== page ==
By Allyson Vaughan
Sweetbitter by Stephanie Danler is perhaps one of the most narrative rich novels to come out this summer. The novel tells the story of Tess, a 22-year-old from “somewhere” who runs to New York, fresh with an English degree and the yearning only possible in a hungry, green young woman eager to find herself out of her comfort zone. And out of her comfort zone she is in one of New York’s most notorious restaurants. There Tess is amidst the chaos that teaches, the kind of chaos only possible working in a city built on it, in an industry that thrives on the chaotic order of service.
Tess is intrigued by a pair who also work at the restaurant, Jake and Simone. Simone, 37, an iron made, intelligent, and fastidious woman. And Jake, 30, the damaged, beautiful icon every 22-year-old is drawn to for their enigmatic brazenness. Without spoiling anything, Jake and Simone share history, are almost impenetrably close. However, their relationship will surprise the reader’s expectations, and Tess’s involvement with them motivate a great deal of the plot. An important note about Jake and Simone is that they are not caricatures, their dysfunctional nature is rendered organic and believable. Danler doesn’t force the idea of a stoney, hardened by circumstance woman nor the damaged, brooding hipster in a leather jacket trope. Part of the pull of the novel is to let her characters simply be, a naturalness that is only achievable through careful, thoughtful writing. As Tess is pulled into their field of magnetism, so is the reader.And as Simone teaches Tess about wine, the reader is taught to have a palette for Danler’s characters. Mimicking the properties of wine, Danler’s characters have their own terroir (the aspect of wine where environmental factors affect the grape crop’s epigenetic profile). The sharp, dangerous tongues and habits—cruelty, sex, drugs, drinking, detachment—of those around her cultivate a bitterness in the sensitive, impressionable Tess. A bitterness that is not so apocalyptic, but rather a maturity she reaches by the end of the novel.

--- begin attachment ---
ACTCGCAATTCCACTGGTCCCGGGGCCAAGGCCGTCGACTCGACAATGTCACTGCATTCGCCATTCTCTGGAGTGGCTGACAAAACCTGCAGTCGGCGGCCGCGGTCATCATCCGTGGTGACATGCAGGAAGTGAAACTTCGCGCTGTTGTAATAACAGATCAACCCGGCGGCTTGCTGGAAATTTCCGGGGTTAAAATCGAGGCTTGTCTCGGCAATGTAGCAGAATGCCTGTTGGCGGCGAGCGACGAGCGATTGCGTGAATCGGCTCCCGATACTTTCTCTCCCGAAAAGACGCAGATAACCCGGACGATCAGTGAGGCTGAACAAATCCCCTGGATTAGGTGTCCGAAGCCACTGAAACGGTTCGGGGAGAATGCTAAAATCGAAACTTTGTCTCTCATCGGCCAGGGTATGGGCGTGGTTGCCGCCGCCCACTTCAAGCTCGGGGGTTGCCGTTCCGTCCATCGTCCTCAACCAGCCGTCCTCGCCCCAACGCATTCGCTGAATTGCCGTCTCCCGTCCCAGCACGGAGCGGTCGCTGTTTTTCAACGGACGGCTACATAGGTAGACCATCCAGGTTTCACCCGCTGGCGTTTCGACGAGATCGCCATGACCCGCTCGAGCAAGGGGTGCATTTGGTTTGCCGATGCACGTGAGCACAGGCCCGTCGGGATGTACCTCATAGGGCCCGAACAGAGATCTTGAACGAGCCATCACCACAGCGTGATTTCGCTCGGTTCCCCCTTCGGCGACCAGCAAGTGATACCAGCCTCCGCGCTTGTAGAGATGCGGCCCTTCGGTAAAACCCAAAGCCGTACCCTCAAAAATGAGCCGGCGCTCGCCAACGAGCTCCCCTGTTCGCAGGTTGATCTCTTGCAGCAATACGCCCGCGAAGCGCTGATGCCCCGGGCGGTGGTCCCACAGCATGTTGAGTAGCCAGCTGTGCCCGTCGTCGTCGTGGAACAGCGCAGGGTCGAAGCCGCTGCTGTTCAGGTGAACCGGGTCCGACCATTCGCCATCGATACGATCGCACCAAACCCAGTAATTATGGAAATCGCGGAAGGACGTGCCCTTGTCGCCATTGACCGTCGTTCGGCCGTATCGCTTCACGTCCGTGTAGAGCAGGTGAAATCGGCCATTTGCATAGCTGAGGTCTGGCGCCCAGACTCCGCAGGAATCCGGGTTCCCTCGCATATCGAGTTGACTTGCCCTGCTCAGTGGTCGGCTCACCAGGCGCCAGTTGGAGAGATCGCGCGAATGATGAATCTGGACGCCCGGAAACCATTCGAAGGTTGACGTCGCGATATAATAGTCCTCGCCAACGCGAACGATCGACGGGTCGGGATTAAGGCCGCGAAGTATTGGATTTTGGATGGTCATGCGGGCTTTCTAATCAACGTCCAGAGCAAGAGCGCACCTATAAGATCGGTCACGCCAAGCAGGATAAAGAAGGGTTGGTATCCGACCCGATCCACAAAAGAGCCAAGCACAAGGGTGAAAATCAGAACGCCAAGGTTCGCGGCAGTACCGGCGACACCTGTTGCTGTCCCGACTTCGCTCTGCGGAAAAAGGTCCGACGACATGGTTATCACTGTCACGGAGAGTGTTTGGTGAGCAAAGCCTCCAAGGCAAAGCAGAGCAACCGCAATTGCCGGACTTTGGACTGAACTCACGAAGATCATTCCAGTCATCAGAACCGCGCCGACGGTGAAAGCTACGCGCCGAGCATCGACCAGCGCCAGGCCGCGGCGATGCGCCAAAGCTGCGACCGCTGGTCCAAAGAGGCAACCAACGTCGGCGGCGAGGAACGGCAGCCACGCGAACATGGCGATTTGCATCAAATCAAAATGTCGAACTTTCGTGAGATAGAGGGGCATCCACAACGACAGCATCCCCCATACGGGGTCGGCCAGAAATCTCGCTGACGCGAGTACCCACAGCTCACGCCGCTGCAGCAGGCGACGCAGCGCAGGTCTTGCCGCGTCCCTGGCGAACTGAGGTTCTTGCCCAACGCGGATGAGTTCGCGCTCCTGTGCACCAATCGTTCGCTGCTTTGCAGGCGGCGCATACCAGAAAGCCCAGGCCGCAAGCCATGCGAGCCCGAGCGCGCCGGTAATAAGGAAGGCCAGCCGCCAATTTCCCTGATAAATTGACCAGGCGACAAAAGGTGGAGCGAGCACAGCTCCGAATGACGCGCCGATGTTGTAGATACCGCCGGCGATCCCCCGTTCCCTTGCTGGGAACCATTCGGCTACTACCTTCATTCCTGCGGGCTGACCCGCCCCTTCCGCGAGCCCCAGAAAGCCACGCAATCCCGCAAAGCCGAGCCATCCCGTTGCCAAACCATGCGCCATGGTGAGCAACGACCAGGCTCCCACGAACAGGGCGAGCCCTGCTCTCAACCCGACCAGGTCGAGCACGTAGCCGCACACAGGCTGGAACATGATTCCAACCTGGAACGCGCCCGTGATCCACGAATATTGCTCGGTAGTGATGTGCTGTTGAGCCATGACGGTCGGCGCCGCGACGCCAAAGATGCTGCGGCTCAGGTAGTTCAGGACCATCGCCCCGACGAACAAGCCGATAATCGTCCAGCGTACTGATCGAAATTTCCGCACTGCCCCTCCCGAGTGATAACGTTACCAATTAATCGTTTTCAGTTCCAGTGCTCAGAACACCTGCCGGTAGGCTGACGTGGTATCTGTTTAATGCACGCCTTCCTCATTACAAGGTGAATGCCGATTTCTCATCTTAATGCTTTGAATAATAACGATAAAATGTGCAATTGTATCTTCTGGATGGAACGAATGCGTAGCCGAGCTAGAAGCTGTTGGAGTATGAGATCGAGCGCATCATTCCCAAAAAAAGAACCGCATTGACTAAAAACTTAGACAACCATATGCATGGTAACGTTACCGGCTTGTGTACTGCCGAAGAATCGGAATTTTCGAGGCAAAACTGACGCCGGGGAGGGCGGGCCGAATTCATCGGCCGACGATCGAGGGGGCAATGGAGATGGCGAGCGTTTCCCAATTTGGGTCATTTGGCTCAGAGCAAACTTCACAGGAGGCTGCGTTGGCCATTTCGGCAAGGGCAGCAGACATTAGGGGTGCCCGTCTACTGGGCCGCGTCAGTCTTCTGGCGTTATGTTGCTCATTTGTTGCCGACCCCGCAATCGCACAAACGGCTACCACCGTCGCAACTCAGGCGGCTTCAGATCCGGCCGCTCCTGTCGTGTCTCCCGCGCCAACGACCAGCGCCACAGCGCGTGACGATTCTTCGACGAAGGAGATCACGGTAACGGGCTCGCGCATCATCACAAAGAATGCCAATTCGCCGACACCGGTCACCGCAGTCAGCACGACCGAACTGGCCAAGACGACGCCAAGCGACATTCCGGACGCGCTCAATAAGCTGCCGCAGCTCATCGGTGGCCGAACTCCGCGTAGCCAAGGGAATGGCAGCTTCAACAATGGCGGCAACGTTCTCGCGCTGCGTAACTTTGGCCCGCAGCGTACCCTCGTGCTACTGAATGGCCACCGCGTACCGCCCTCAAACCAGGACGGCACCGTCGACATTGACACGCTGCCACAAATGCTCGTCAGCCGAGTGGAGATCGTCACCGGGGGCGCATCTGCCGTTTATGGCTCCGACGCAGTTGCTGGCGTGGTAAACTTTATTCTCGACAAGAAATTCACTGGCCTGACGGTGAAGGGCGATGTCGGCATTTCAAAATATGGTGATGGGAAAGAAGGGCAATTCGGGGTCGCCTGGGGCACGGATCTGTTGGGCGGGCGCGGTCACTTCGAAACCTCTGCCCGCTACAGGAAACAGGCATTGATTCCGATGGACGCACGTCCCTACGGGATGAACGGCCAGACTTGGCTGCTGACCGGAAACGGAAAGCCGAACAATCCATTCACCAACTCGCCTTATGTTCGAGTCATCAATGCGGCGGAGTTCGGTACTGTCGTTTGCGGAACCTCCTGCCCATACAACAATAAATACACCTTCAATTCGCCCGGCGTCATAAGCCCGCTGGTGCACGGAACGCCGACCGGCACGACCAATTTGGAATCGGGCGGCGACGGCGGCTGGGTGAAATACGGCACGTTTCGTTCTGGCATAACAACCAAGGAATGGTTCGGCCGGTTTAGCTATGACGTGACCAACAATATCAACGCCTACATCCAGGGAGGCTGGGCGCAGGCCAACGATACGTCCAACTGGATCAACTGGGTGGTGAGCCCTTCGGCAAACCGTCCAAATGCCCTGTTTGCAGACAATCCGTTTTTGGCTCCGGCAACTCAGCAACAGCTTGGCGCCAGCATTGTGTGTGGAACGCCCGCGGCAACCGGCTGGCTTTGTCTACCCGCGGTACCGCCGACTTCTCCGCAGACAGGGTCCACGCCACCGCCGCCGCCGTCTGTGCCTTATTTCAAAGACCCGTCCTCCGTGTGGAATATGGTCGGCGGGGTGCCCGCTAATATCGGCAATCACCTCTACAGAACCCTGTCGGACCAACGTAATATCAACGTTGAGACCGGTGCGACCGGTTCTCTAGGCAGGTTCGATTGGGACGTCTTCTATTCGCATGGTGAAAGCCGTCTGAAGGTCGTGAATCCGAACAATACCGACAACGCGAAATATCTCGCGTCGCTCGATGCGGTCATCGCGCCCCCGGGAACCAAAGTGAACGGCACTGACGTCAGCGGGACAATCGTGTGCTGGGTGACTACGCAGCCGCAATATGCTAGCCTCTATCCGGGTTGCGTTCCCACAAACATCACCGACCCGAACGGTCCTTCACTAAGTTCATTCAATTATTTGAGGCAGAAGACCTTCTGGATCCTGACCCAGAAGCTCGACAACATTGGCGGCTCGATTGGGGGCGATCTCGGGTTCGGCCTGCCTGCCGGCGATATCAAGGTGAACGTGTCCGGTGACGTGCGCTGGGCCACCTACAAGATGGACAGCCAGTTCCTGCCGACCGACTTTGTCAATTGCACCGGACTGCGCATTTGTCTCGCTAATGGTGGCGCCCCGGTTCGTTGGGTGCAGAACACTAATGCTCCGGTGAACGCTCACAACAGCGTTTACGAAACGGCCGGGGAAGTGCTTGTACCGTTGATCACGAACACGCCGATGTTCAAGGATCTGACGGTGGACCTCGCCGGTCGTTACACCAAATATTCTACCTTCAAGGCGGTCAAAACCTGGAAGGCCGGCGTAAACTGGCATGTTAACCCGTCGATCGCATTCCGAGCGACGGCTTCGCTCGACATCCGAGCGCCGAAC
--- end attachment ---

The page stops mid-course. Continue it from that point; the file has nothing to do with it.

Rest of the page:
Danler’s characters are complex, the form and style well-bodied (how many wine puns can I fit in here?) and border on daring, but settle at bold. It’s a novel that captivates the taste of what it’s like to be 22, enjoyably lost, dysfunctional at best, and tasked with catering to the needs of others. All within the context of New York, the best-worst place in the world to reinvent yourself and get re-acquainted with the people you used to be. At one point in the novel, Tess is warned that now that she’s become a part of this family, a part of the margins of the society, her old friends will never be her friends again. Tess is from a privilege background, educated, and goal oriented. So for her to choose to sign up for grunt work, to serve when by all expectations she should be served, is a testament to the strong will the other characters doubt in her. The loss of control she feels stems from making her own choices, from choosing the not so walked long-way around. And Danler puts those ideas down in language that surprises the palette of her readers, but though unfamiliar warms the reader to its offerings.
I want to refrain from using too many food associated words, but this novel is just exquisite in its richness and its depiction of how humans can feel like the equivalent of burnt toast and yet still exist in, loving, a city that would love to crush them. Though we all know New York is a character in reality and in whatever novel it’s featured in, it never overshadows Danler’s narrative. She reaches a balance of letting her characters derive from the setting, and the setting influencing them in return. Savor Danler’s work. Let each word, paragraph, chapter build in your mind as you read. Treat reading this novel like the last best meal you’ll ever have, if only to appreciate the work Danler has put into making a novel that breathes, effortless, and bubbles from depth to surface.